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Ratification of ILO Core Conventions Is a Sovereign Matter, KEF Says
EU Steps up Pressure on Korea for Ratification
Ratification of ILO Core Conventions Is a Sovereign Matter, KEF Says
  • By Jung Suk-yee
  • April 10, 2019, 08:50
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Minister of Employment and Labor Lee Jae-kap meets with European Commissioner for Trade Cecilia Malmström in Seoul on April 9.

The Korea Employers Federation (KEF) stressed that the ratification of ILO core conventions is a sovereign matter to be decided by South Korea and a balance should be sought between employers’ and employees’ stances.

Earlier, European Commissioner for Trade Cecilia Malmström said on April 9 that an expert panel procedure for FTA dispute settlement will have to be initiated unless South Korea comes up with a tangible result for the ratification.

The KEF remarked in response that the ratification is a matter to be decided not under the European Union’s trade pressure but based on the nature of South Korea’s labor-management relations and its laws and systems related to labor affairs. “The South Korean government will discuss the matter on an equal footing with the European Union in accordance with Article 13 of the Korea-EU FTA,” it said, adding, “Unlike in Europe, unionized workers in South Korea are exercising their labor rights to the point of abuse based on their power superiority and the militant labor unions have deteriorated labor-management relations and South Korea’s international competitiveness by causing high costs and low efficiency.”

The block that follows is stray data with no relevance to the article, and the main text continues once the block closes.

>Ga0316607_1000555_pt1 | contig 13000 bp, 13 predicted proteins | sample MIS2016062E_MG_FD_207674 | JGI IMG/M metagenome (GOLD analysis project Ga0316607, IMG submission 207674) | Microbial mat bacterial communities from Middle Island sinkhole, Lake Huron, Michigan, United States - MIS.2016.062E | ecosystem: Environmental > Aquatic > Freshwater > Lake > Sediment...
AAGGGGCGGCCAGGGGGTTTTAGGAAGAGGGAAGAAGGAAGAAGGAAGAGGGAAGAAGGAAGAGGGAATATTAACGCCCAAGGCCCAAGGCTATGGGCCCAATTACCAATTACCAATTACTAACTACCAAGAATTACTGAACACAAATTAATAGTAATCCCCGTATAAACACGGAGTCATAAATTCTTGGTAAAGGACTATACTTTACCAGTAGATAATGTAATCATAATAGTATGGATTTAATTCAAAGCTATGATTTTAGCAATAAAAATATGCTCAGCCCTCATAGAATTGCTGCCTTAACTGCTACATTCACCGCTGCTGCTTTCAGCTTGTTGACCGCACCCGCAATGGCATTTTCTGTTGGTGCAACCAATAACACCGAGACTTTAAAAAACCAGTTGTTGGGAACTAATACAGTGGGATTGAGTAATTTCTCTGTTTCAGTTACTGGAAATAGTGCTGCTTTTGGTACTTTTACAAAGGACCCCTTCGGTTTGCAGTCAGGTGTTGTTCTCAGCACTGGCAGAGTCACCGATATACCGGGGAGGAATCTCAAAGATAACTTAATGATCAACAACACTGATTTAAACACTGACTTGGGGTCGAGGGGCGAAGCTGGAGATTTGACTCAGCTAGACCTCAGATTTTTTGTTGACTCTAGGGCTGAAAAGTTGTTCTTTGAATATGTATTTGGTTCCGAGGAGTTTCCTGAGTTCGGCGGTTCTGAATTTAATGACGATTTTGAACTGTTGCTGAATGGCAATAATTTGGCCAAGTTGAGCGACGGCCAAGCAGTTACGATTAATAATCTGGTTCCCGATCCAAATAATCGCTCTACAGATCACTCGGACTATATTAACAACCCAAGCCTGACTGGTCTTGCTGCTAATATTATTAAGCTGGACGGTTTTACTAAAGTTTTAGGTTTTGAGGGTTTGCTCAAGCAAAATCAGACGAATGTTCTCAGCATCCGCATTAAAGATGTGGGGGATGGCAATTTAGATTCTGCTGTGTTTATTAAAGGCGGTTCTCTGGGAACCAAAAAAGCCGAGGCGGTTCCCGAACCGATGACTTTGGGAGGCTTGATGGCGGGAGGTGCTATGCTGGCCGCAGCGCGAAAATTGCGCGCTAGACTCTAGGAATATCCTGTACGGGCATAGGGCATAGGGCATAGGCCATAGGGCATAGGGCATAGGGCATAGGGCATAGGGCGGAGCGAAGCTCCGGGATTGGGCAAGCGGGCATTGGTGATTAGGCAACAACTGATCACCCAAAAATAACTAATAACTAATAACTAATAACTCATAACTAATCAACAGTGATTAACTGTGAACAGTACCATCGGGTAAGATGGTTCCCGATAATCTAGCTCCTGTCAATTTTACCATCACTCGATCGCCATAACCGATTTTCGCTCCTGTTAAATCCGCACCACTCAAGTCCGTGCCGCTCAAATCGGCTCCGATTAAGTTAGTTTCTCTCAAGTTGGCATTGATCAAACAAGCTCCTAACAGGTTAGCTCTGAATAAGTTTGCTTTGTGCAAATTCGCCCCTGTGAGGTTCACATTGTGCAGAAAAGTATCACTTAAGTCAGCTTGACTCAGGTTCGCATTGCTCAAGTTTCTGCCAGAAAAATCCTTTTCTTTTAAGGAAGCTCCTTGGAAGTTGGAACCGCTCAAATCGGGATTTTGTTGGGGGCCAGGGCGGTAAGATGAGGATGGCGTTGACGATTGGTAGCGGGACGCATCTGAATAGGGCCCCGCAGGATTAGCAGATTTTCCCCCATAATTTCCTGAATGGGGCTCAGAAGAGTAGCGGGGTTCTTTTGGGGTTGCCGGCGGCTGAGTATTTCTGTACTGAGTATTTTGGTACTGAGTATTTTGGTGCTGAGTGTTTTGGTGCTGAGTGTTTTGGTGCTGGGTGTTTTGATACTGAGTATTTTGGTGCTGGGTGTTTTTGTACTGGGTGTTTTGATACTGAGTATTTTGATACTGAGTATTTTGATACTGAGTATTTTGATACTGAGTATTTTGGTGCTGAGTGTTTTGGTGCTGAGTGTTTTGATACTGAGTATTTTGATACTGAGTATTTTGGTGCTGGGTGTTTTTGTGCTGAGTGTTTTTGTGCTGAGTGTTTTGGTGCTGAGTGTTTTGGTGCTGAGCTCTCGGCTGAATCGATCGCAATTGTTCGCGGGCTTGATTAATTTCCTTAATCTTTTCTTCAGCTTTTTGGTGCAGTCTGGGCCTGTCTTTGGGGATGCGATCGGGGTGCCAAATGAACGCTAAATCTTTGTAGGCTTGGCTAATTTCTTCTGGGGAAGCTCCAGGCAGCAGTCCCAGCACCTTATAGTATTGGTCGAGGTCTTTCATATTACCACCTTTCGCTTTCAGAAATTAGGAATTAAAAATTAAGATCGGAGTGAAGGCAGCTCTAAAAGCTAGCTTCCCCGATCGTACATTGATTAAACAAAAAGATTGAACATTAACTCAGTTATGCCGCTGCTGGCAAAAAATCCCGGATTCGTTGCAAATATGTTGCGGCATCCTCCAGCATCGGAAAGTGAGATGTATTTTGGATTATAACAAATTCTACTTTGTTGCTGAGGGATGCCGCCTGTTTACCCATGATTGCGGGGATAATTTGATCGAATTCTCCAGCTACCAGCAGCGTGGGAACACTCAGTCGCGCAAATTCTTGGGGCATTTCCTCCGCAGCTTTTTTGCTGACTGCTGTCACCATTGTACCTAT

“For these problems to be addressed and for any progress in labor-management relations to be achieved, employers’ requests must be met along with enhancement of workers’ rights to organize for the ratification and the requests include elimination of lopsided labor practice regulations and the ban on alternative work that fundamentally impairs employers’ production activities,” the KEF continued to say.

It also said that workers should not take advantage of the European Union’s demand for the ratification in order to neutralize employers’ stance and requests and the government should address the matter in a perfectly balanced manner. “The most urgent issue is severe labor-management conflicts rather than the non-ratification regarding the rights to organize,” it said.